After student alleges abuse, principal shutters one private school, opens another.
Source: Annie Martin, Leslie Postal and Beth Kassab, October 18, 2017

After Palm Bay Police began investigating principal Samuel Vidal Jr., who was accused last year of lifting the shirt of a 15-year-old student and putting his mouth on her breast, Vidal shut down his private Christian school. But the police investigation didn’t stop Vidal, 41, from winning approval from the Florida Department of Education to open a new private school in Palm Bay and collect nearly $200,000 in state-backed scholarships. And even after Vidal was charged with felony lewd or lascivious molestation, prompting the state to pull scholarships from the second school, it approved yet another school this year with ties to Vidal. The case illustrates just how easy it can be for operators to open private schools with little scrutiny and to benefit from public scholarships in Florida, which runs one of the largest school choice programs in the country. …

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Student Loan Industry Clashes With 25 States Over Probes

Source: Erik Larson and Shahien Nasiripour, Bloomberg, October 24, 2017
 
The U.S. student loan industry is trying to dodge state investigations into allegedly abusive practices by claiming they’re preempted by federal law, a bipartisan group of attorneys general claimed.  At least two national industry groups asked the Department of Education this year to issue formal guidance barring probes by states, arguing they duplicate federal efforts and needlessly expand regulations, according to copies of the letters obtained by Bloomberg News.  Half the nation is balking. Twenty-five states including Texas, New York, Kansas and California on Tuesday urged Education Secretary Betsy DeVos to reject the requests, arguing that state probes have been effective in returning tens of millions of dollars to borrowers in recent years. …

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Loans ‘Designed to Fail’: States Say Navient Preyed on Students
Source: Stacy Cowley and Jessica Silver-Greenberg, New York Times, April 9, 2017
 
In recent months, the student loan giant Navient, which was spun off from Sallie Mae in 2014 and retained nearly all of the company’s loan portfolio, has come under fire for aggressive and sloppy loan collection practices, which led to a set of government lawsuits filed in January. But those accusations have overshadowed broader claims, detailed in two state lawsuits filed by the attorneys general in Illinois and Washington, that Sallie Mae engaged in predatory lending, extending billions of dollars in private loans to students like Ms. Hardin that never should have been made in the first place. …

Navient Lawsuit Shatters GOP Privatization Myth
Source: David Dayen, The American Prospect, January 19, 2017

The Trump era is likely to usher in rapid privatization of public goods and services. … Behind these plans to sell off the public sector lies a philosophy that private enterprise can perform government roles more cheaply and efficiently. Perhaps nothing shatters this myth more than a lawsuit filed Wednesday against Navient, a company that administers payments on student loans. The Consumer Financial Protection Bureau (CFPB) and state attorneys general in Illinois and Washington state accuse Navient of “systematically and illegally failing borrowers at every stage of repayment,” using “shortcuts and deception” to rip off students. … Navient committed these alleged violations in part while fulfilling a federal contract for work that could indisputably have been performed by the public sector. … According to the complaint, Navient failed to correctly allocate borrower payments across multiple loans, sometimes ringing up late fees and defaults even when the borrower made the payment. The company steered borrowers into forbearance plans (a temporary break from payments) that increased interest due, rather than other repayment options. The CFPB estimates that $4 billion in unnecessary interest charges piled up on borrower accounts from 2010-2015 because of this. … The CFPB added that Navient gave student borrowers incorrect information for how to maintain eligibility for income-based repayment plans, which only take a sliver of a borrowers’ income every month. … But the Navient lawsuit doesn’t just reinforce why we need the CFPB. It shreds the argument for privatization, particularly of functions the government is perfectly capable of doing on its own. We could easily route student loan payments right to Uncle Sam. But instead, we push them through a predatory actor that needs to commit harm to make it worthwhile. …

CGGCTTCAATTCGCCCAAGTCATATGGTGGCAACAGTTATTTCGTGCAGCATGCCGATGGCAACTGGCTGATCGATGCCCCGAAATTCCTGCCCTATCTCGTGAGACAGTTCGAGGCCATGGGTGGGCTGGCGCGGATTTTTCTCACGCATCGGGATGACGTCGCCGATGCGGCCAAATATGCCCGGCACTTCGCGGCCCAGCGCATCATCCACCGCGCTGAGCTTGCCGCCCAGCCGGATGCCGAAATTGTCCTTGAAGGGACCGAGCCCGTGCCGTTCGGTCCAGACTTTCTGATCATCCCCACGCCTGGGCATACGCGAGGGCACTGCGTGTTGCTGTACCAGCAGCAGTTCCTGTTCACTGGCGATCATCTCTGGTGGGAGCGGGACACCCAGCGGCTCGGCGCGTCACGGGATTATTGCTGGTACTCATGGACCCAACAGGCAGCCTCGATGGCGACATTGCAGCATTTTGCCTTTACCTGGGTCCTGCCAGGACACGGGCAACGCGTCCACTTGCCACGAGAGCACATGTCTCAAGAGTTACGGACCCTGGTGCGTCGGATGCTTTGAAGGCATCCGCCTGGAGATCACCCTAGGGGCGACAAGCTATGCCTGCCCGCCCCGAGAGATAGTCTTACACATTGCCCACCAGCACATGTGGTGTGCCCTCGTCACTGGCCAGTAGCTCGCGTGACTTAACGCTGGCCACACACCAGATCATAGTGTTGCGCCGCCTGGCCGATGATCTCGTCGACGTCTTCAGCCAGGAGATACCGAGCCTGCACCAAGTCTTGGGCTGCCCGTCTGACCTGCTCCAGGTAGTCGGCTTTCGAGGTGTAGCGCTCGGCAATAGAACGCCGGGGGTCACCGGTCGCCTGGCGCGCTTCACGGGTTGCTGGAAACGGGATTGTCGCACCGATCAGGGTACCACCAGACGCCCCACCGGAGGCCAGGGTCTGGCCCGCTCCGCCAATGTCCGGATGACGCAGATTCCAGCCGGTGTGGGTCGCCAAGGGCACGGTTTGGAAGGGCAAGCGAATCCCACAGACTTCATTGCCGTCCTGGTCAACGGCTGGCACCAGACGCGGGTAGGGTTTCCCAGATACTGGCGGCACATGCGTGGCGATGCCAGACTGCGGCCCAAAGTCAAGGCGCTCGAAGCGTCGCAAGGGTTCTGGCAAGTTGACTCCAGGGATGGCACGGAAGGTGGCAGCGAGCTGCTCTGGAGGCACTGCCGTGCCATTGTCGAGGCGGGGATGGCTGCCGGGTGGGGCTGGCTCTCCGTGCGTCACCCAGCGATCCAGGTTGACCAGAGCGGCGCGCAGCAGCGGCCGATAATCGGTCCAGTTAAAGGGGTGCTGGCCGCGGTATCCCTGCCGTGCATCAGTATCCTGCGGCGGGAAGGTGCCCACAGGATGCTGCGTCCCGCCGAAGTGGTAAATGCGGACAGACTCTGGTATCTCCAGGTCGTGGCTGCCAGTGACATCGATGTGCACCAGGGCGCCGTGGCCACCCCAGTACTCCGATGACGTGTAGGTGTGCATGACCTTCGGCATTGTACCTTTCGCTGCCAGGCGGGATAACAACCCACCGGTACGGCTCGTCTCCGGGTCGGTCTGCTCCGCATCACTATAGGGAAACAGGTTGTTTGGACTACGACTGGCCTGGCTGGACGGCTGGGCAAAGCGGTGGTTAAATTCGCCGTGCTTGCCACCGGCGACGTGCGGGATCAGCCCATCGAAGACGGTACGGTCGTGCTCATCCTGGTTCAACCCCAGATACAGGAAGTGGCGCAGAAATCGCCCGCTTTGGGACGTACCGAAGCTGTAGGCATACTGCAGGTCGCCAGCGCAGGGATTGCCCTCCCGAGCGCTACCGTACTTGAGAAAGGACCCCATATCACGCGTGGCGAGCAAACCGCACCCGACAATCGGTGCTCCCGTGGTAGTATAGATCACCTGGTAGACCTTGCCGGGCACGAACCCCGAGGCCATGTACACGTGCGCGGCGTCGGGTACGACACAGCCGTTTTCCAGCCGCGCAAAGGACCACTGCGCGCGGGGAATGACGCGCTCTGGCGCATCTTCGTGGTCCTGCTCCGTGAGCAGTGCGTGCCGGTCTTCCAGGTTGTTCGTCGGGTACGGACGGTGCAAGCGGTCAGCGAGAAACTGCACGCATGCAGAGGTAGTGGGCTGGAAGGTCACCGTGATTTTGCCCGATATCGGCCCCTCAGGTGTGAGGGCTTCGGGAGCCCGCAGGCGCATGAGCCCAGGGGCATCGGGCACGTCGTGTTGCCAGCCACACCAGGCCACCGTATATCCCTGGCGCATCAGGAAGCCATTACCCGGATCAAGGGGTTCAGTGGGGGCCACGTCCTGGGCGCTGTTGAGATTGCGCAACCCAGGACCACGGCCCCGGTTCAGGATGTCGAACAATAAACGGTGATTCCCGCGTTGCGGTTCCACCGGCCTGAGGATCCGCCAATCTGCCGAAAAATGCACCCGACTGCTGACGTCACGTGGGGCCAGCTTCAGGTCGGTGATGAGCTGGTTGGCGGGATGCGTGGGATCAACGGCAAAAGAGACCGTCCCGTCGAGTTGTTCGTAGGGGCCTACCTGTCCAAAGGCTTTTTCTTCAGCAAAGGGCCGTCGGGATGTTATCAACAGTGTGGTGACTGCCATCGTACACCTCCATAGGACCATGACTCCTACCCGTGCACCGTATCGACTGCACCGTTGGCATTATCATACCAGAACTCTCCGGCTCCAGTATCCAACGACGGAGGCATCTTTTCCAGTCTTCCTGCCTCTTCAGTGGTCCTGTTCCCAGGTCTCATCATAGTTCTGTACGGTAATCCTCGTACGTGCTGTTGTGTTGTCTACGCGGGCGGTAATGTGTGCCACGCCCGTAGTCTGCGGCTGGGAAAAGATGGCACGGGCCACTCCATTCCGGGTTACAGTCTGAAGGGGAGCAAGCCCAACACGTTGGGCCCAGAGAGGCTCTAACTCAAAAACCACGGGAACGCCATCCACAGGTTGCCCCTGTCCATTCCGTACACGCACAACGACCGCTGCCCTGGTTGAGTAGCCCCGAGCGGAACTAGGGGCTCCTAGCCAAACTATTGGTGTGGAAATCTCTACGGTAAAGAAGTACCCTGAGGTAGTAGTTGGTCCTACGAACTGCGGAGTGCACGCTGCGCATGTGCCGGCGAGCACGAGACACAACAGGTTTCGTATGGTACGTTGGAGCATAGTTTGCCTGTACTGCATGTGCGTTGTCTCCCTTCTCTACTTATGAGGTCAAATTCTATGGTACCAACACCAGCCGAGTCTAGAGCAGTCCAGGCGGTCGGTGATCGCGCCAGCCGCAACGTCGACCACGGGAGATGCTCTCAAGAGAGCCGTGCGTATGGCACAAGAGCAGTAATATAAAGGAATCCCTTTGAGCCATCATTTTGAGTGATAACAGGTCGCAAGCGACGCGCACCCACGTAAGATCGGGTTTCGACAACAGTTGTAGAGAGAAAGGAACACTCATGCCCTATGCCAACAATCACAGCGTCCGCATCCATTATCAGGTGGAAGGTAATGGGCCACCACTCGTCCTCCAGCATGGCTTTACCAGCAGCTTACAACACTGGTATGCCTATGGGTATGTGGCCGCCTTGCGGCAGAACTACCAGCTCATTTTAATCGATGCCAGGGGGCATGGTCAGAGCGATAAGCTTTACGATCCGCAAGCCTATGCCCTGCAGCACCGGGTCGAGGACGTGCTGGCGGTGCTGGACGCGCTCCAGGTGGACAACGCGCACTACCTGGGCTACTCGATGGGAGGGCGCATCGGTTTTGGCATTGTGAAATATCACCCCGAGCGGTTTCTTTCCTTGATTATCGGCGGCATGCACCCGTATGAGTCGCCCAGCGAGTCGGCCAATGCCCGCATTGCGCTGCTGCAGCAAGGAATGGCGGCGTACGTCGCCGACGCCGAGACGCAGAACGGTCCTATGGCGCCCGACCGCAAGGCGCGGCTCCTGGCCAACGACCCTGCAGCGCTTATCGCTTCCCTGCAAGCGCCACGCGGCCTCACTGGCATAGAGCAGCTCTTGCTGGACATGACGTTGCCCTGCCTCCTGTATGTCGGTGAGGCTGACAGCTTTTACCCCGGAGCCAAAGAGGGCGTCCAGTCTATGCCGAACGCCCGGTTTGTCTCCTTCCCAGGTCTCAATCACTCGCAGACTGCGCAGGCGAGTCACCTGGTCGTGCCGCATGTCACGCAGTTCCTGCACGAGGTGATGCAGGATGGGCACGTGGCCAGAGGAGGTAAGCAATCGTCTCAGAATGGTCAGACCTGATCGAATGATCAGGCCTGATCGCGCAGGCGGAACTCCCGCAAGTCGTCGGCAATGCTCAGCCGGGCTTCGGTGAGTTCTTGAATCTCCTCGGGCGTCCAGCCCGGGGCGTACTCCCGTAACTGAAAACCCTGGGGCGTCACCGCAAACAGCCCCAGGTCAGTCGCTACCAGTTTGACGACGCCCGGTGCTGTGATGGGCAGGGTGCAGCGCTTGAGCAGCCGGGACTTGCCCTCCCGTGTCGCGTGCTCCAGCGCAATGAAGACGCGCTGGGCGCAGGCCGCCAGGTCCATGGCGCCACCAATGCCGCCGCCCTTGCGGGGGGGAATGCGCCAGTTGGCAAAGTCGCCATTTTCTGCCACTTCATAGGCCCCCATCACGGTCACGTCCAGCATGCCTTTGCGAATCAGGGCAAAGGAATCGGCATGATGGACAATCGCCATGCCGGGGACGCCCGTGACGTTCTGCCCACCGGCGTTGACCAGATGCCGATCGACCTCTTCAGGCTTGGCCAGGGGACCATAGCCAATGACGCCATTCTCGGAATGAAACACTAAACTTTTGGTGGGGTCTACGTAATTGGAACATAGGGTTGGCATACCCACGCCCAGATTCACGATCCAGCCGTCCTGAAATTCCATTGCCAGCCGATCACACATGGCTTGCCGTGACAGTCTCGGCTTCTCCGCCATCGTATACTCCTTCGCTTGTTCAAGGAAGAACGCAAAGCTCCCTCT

Betsy DeVos’s Schedule Shows Focus on Religious and Nontraditional Schools

Source: Eric Lipton, New York Times, October 27, 2017
 
For years, Betsy DeVos traveled the country — and opened her checkbook — as she worked as a conservative advocate to promote the expansion of voucher programs that allow parents to use taxpayer funds to send their children to private and religious schools.  A detailed look at the first six months of Ms. DeVos’s tenure as the secretary of education — based on a 326-page calendar tracking her daily meetings — demonstrates that she continues to focus on those programs as well as on charter schools.  Her calendar is sprinkled with meetings with religious leaders, leading national advocates of vouchers and charter schools, and players involved in challenging state laws that limit the distribution of government funds to support religious or alternative schools. …